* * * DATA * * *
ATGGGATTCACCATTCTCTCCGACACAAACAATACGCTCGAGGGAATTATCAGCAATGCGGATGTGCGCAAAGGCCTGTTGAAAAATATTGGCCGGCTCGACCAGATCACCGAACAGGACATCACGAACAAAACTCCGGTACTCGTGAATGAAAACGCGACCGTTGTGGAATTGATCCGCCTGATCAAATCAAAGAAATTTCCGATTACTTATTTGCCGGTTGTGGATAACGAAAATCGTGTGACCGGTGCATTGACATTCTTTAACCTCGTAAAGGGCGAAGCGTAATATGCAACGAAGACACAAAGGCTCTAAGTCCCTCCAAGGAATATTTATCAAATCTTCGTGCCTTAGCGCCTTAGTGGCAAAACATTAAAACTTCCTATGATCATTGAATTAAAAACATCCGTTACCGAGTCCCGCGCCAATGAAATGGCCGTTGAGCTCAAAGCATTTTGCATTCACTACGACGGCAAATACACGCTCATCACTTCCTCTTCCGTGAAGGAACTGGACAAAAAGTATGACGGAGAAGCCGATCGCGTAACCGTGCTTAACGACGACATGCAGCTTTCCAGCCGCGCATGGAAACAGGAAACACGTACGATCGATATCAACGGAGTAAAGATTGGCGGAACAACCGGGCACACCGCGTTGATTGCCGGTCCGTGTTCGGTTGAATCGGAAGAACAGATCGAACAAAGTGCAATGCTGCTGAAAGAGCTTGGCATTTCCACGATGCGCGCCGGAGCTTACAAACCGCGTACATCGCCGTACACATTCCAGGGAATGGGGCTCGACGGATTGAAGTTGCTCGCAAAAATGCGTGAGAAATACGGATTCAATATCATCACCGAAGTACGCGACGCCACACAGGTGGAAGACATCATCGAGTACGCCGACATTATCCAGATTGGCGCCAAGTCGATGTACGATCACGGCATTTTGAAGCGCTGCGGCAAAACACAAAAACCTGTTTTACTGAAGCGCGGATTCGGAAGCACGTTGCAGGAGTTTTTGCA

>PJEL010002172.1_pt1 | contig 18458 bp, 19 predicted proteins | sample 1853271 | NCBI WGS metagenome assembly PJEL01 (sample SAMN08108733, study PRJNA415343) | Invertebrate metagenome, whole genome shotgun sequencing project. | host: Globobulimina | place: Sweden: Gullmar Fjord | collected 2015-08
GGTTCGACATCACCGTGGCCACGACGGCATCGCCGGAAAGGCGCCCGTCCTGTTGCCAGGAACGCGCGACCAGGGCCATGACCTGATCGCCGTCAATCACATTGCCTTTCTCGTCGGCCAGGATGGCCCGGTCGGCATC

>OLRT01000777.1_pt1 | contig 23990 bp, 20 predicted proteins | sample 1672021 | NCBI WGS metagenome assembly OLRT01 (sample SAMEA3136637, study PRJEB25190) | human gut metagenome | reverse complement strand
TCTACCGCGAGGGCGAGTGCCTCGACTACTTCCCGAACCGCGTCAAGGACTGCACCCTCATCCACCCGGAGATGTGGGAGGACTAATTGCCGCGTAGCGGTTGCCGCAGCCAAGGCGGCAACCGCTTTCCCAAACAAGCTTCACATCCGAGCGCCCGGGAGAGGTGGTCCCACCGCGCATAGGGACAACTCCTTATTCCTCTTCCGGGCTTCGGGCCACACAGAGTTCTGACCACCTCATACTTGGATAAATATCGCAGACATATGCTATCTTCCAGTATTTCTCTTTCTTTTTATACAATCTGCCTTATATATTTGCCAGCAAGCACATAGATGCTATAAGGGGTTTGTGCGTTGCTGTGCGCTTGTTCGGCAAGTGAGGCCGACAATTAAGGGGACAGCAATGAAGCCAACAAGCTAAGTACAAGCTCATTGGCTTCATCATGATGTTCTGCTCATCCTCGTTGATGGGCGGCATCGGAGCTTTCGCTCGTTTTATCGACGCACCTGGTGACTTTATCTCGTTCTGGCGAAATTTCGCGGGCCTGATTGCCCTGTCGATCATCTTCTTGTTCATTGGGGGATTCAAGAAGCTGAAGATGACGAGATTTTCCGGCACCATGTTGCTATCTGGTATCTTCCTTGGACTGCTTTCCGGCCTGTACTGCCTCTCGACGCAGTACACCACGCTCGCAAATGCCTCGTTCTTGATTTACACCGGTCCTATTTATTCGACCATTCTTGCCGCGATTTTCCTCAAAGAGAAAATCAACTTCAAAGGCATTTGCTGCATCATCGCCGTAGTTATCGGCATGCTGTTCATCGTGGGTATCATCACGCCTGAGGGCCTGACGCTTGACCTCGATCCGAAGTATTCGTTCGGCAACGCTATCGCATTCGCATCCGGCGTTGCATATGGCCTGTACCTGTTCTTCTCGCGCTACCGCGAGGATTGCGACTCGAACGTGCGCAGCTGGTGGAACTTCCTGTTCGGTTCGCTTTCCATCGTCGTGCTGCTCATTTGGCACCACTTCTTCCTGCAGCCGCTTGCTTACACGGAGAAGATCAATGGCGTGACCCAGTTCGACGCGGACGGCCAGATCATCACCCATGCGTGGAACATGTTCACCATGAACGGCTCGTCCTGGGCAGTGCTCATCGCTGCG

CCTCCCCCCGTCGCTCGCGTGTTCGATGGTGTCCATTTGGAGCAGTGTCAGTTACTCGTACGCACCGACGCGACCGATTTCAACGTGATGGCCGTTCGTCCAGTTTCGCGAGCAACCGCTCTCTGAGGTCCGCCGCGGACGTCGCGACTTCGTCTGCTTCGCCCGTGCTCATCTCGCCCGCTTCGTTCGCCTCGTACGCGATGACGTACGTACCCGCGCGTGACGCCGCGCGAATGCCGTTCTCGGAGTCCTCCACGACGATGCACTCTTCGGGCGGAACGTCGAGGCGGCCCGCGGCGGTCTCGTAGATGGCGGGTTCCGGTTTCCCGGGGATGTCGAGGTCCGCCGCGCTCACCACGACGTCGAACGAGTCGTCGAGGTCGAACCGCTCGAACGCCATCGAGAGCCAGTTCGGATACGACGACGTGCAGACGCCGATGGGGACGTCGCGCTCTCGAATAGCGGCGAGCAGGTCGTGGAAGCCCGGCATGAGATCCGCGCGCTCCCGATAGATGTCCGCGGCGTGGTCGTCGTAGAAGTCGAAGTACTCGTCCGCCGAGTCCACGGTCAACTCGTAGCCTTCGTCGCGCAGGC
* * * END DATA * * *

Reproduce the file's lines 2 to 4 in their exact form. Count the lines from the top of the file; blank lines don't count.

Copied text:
>PJEL010002172.1_pt1 | contig 18458 bp, 19 predicted proteins | sample 1853271 | NCBI WGS metagenome assembly PJEL01 (sample SAMN08108733, study PRJNA415343) | Invertebrate metagenome, whole genome shotgun sequencing project. | host: Globobulimina | place: Sweden: Gullmar Fjord | collected 2015-08
GGTTCGACATCACCGTGGCCACGACGGCATCGCCGGAAAGGCGCCCGTCCTGTTGCCAGGAACGCGCGACCAGGGCCATGACCTGATCGCCGTCAATCACATTGCCTTTCTCGTCGGCCAGGATGGCCCGGTCGGCATC

>OLRT01000777.1_pt1 | contig 23990 bp, 20 predicted proteins | sample 1672021 | NCBI WGS metagenome assembly OLRT01 (sample SAMEA3136637, study PRJEB25190) | human gut metagenome | reverse complement strand